How To Forgive

I’m a fan of forgiveness.

More than a fan, really.

I believe in it as a daily habit, not just when things don’t work out the way we want.

We often feel that forgiveness is the stuff reserved solely for the moments where life takes a nosedive off the deep end of normal, right into the depths of crazy.

We also often believe that forgiveness is a gift we bestow upon others; something we extend outward rather than use it as practically as we would a writing utensil when we have an idea.

Most nights before I go to bed, I write up 10 things for which I’m grateful about the day, that filled my heart right up. Then I look at 5 things that left me with a bitter taste and forgive myself for demanding that it be any other way.

I had to let go of the need to forgive another person in order to be happy.

They were always just being themselves and after all, I had to open the doorway and let them into my life. My beliefs, conscious or unconscious led them right to my heart and the places it was easiest to hurt me.

What struck me initially, was how all the upset I carried and directed towards someone else, was really something I directed at myself. Blame hid the fact that I was the one who needed to own that they upset me or shook me out of my happy place. If I’m directing all that negative at myself, it’s safe to say a little forgiveness was necessary. I often wondered whether I directed it outward because sometimes, that was a whole lot of upset to direct inward.

I’m certainly not perfect and still have moments where I give someone “the look” when something doesn’t go right or I drop a few f-bombs trying to figure something or someone out. This is how I can say it works, because I do it every day. It’s a process and quite like a big garden, it requires daily maintenance, lest weeds take over.

I’ve heard many definitions of forgiveness and I used to make so.many.lists. of people to forgive and things I had to let go of. I was a very diligent student and a determined one at that. It wasn’t until I stopped saying, “I forgive you for ______,” and started saying, “I forgive myself for believing that I was at the will of someone else and for the powerlessness that created. I forgive myself for not making self-care and respect a priority so that these things took over for a moment,” that I started making any headway.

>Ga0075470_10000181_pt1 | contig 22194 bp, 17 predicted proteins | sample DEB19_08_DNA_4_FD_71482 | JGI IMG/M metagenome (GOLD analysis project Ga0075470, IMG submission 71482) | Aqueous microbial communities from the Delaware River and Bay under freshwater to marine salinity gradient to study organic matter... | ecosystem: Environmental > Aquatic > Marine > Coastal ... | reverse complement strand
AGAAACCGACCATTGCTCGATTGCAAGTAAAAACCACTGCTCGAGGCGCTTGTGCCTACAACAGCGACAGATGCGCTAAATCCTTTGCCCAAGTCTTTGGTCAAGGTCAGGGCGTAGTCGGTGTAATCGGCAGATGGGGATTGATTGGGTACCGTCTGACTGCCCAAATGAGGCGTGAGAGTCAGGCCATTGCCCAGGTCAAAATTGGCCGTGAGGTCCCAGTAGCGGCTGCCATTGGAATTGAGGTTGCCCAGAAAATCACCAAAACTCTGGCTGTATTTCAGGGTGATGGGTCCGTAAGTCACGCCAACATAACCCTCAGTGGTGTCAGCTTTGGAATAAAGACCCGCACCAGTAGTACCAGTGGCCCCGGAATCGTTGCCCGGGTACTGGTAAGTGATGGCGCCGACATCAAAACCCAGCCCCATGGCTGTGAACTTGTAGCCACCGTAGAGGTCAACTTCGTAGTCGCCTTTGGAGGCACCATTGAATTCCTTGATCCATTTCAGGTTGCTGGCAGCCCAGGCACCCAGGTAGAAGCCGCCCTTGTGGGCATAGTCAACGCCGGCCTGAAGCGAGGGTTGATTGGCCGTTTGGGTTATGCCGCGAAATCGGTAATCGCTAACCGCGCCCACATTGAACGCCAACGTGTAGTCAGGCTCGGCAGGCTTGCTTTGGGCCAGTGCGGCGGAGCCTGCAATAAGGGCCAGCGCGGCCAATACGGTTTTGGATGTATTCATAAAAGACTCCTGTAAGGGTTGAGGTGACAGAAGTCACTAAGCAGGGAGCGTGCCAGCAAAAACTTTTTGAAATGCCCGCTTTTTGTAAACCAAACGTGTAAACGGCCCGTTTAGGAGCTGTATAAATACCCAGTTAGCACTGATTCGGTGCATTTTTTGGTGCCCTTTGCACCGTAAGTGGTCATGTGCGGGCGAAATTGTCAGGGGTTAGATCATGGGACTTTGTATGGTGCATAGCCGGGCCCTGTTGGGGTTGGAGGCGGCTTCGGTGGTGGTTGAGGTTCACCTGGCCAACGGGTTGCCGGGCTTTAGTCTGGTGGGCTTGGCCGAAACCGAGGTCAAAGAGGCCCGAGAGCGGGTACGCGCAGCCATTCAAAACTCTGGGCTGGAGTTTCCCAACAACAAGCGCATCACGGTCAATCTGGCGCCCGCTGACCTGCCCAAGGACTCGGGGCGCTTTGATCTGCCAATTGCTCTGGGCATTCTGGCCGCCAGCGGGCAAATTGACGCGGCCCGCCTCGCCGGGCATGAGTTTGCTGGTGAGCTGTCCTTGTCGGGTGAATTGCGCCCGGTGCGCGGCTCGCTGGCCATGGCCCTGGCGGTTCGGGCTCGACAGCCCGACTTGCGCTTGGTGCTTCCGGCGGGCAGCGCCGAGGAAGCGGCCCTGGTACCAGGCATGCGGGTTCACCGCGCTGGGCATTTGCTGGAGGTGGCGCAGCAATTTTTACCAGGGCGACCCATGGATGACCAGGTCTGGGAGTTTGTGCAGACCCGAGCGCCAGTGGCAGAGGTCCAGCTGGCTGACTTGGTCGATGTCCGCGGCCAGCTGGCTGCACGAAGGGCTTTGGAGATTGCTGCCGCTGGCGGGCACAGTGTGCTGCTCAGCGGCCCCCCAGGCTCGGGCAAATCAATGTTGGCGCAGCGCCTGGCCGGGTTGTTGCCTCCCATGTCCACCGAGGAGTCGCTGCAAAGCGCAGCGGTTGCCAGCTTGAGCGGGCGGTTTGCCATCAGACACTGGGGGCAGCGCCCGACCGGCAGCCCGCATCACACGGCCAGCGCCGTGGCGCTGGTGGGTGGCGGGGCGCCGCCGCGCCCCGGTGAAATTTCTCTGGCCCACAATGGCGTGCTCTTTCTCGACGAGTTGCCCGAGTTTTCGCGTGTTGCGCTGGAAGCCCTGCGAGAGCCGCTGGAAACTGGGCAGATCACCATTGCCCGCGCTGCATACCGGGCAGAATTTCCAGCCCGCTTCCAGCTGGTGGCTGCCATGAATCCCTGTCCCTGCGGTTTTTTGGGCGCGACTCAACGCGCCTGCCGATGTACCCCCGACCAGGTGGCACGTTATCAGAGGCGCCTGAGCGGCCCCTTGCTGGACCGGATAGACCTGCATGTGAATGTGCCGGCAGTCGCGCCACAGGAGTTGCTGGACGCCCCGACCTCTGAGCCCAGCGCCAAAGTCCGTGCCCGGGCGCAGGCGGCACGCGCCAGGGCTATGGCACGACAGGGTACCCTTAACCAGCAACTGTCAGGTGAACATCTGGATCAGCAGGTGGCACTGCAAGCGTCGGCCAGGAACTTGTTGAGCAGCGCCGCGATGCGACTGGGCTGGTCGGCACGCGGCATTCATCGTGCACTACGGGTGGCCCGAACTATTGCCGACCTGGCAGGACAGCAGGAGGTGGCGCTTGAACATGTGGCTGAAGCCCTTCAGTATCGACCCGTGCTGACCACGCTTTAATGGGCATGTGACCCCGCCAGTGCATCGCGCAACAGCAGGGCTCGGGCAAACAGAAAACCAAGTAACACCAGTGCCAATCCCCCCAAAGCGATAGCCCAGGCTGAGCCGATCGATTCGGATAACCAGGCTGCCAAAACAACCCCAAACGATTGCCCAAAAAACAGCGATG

In reality, and I know I may be opening myself up to some harsh criticisms here, there is nothing we need to forgive that someone has done. They did it, they chose and whether we would like to believe it or not so did we

It took me a while to understand that no one needs to be guilty when forgiveness takes place either. Society sees that for forgiveness to take place, there must be someone guilty and someone innocent. Why does someone have to be “the bad one” in order for release to take place? If we require someone to shame themselves in order for us to move forward in life, how does that make us the “innocent” one? In reality we’re saying that whenever someone hurts us, we require them to hurt themselves before we can move on.

If I waited for that, I would have still been frozen in place after a lot of the things I went through. I would have stayed immobilized by my anger. Hatred would cloud everything I did because I would have to see the world through eyes of revenge in order for it to work.

It means we’re always relying on someone else’s guilt to make us happy.

The caveat here: you can be sure that if we’re relying on someone else’s guilt to make us happy, someone else is relying on our guilt to be happy.


And it feels as awful as it sounds.

Forgiveness is an inside job. 

What is there for us to forgive other than people around us?

Our perceptions that our life isn’t what we want it to be.

The illusions that stem from our daydreams about someone, a job, an ideal or a friendship, rather than seeing them for who they are.

Impossible standards that we cling to for ourselves even though we know they’re impossible. 

The way we dwell on negative experiences that poison our present and stop us from being able to know what happiness really means.

Beliefs we have about ourselves, which allowed certain people to come traipsing through our proverbial houses, muddy boots and all.

And all it takes is simply realizing internally or externally that the discomfort you feel at carrying around the feelings you hold no longer serve you. That’s it. No magic words. That’s the understanding where it all begins. It continues each day with a willingness to keep letting go if you need.

The shift isn’t necessarily in the realization that you need to forgive but in understanding what it means now and what to do with that meaning on a daily basis.

Forgiveness is a gift.

And if there’s one thing I’ve learned, it’s that these reasons are the truth behind people’s words that forgiveness is something we have to do for ourselves.

When’s the last time you gave yourself that gift?


On The Wings of Miracles,



2 responses to “How To Forgive

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